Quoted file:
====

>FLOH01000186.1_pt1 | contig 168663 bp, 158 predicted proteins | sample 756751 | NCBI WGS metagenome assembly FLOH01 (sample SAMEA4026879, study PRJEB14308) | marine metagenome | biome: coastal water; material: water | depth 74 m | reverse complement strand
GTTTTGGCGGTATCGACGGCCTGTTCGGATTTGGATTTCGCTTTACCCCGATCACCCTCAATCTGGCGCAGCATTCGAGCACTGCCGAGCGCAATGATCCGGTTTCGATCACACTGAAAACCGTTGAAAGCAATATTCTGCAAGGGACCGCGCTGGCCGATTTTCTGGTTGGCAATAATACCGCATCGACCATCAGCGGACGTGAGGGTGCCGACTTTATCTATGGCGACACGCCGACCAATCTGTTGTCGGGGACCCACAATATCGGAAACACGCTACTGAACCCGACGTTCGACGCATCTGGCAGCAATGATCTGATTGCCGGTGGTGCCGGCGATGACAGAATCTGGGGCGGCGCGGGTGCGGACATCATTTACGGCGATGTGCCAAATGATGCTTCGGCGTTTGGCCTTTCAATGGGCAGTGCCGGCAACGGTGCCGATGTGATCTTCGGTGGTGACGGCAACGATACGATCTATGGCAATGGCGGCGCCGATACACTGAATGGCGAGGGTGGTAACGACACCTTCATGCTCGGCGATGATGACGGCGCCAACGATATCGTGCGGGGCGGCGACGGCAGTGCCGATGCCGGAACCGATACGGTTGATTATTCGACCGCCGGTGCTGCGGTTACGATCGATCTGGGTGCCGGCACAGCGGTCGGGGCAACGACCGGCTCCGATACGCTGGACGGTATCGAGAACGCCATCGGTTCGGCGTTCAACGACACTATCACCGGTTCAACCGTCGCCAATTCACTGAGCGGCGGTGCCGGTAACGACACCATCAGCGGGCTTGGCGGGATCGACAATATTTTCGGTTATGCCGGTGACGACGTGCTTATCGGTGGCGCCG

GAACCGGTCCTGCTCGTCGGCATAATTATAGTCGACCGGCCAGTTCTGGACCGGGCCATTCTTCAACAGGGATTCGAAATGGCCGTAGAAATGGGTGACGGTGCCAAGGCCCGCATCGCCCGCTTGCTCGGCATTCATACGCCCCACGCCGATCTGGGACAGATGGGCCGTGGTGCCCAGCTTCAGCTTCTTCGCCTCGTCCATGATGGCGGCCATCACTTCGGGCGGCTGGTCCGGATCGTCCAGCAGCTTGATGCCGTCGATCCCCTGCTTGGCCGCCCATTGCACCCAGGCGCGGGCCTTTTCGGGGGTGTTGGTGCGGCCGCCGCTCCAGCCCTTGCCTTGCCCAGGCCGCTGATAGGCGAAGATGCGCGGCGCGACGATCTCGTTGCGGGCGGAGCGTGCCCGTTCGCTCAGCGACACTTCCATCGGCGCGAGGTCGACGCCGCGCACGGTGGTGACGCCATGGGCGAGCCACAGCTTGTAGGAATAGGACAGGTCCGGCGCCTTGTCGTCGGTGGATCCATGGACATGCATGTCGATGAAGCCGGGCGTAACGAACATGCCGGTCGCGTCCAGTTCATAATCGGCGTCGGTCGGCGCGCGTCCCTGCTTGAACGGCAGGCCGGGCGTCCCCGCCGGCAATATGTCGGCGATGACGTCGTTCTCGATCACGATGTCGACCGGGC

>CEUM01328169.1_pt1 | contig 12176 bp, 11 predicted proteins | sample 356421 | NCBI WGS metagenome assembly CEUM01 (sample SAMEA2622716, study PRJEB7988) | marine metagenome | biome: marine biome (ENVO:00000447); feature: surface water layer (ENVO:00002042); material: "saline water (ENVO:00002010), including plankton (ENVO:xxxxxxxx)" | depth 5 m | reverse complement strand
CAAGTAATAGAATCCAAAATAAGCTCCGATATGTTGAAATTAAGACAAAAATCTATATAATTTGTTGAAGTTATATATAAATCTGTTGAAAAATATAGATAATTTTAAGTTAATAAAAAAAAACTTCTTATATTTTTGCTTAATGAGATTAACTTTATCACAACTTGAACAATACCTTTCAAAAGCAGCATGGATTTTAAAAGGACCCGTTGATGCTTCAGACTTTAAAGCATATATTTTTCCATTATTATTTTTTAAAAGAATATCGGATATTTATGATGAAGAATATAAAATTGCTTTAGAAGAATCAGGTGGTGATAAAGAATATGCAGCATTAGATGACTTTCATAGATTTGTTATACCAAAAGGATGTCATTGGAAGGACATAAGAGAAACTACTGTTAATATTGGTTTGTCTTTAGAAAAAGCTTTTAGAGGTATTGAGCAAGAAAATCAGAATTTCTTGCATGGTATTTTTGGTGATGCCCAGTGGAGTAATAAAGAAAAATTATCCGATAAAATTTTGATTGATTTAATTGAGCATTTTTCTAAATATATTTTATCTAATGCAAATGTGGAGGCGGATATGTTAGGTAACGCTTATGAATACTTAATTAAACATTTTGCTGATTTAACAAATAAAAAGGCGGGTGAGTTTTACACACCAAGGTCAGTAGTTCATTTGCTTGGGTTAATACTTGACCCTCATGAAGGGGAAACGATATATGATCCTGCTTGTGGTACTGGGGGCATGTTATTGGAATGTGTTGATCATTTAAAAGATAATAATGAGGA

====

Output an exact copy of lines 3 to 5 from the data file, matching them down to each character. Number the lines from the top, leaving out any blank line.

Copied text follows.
GAACCGGTCCTGCTCGTCGGCATAATTATAGTCGACCGGCCAGTTCTGGACCGGGCCATTCTTCAACAGGGATTCGAAATGGCCGTAGAAATGGGTGACGGTGCCAAGGCCCGCATCGCCCGCTTGCTCGGCATTCATACGCCCCACGCCGATCTGGGACAGATGGGCCGTGGTGCCCAGCTTCAGCTTCTTCGCCTCGTCCATGATGGCGGCCATCACTTCGGGCGGCTGGTCCGGATCGTCCAGCAGCTTGATGCCGTCGATCCCCTGCTTGGCCGCCCATTGCACCCAGGCGCGGGCCTTTTCGGGGGTGTTGGTGCGGCCGCCGCTCCAGCCCTTGCCTTGCCCAGGCCGCTGATAGGCGAAGATGCGCGGCGCGACGATCTCGTTGCGGGCGGAGCGTGCCCGTTCGCTCAGCGACACTTCCATCGGCGCGAGGTCGACGCCGCGCACGGTGGTGACGCCATGGGCGAGCCACAGCTTGTAGGAATAGGACAGGTCCGGCGCCTTGTCGTCGGTGGATCCATGGACATGCATGTCGATGAAGCCGGGCGTAACGAACATGCCGGTCGCGTCCAGTTCATAATCGGCGTCGGTCGGCGCGCGTCCCTGCTTGAACGGCAGGCCGGGCGTCCCCGCCGGCAATATGTCGGCGATGACGTCGTTCTCGATCACGATGTCGACCGGGC

>CEUM01328169.1_pt1 | contig 12176 bp, 11 predicted proteins | sample 356421 | NCBI WGS metagenome assembly CEUM01 (sample SAMEA2622716, study PRJEB7988) | marine metagenome | biome: marine biome (ENVO:00000447); feature: surface water layer (ENVO:00002042); material: "saline water (ENVO:00002010), including plankton (ENVO:xxxxxxxx)" | depth 5 m | reverse complement strand
CAAGTAATAGAATCCAAAATAAGCTCCGATATGTTGAAATTAAGACAAAAATCTATATAATTTGTTGAAGTTATATATAAATCTGTTGAAAAATATAGATAATTTTAAGTTAATAAAAAAAAACTTCTTATATTTTTGCTTAATGAGATTAACTTTATCACAACTTGAACAATACCTTTCAAAAGCAGCATGGATTTTAAAAGGACCCGTTGATGCTTCAGACTTTAAAGCATATATTTTTCCATTATTATTTTTTAAAAGAATATCGGATATTTATGATGAAGAATATAAAATTGCTTTAGAAGAATCAGGTGGTGATAAAGAATATGCAGCATTAGATGACTTTCATAGATTTGTTATACCAAAAGGATGTCATTGGAAGGACATAAGAGAAACTACTGTTAATATTGGTTTGTCTTTAGAAAAAGCTTTTAGAGGTATTGAGCAAGAAAATCAGAATTTCTTGCATGGTATTTTTGGTGATGCCCAGTGGAGTAATAAAGAAAAATTATCCGATAAAATTTTGATTGATTTAATTGAGCATTTTTCTAAATATATTTTATCTAATGCAAATGTGGAGGCGGATATGTTAGGTAACGCTTATGAATACTTAATTAAACATTTTGCTGATTTAACAAATAAAAAGGCGGGTGAGTTTTACACACCAAGGTCAGTAGTTCATTTGCTTGGGTTAATACTTGACCCTCATGAAGGGGAAACGATATATGATCCTGCTTGTGGTACTGGGGGCATGTTATTGGAATGTGTTGATCATTTAAAAGATAATAATGAGGA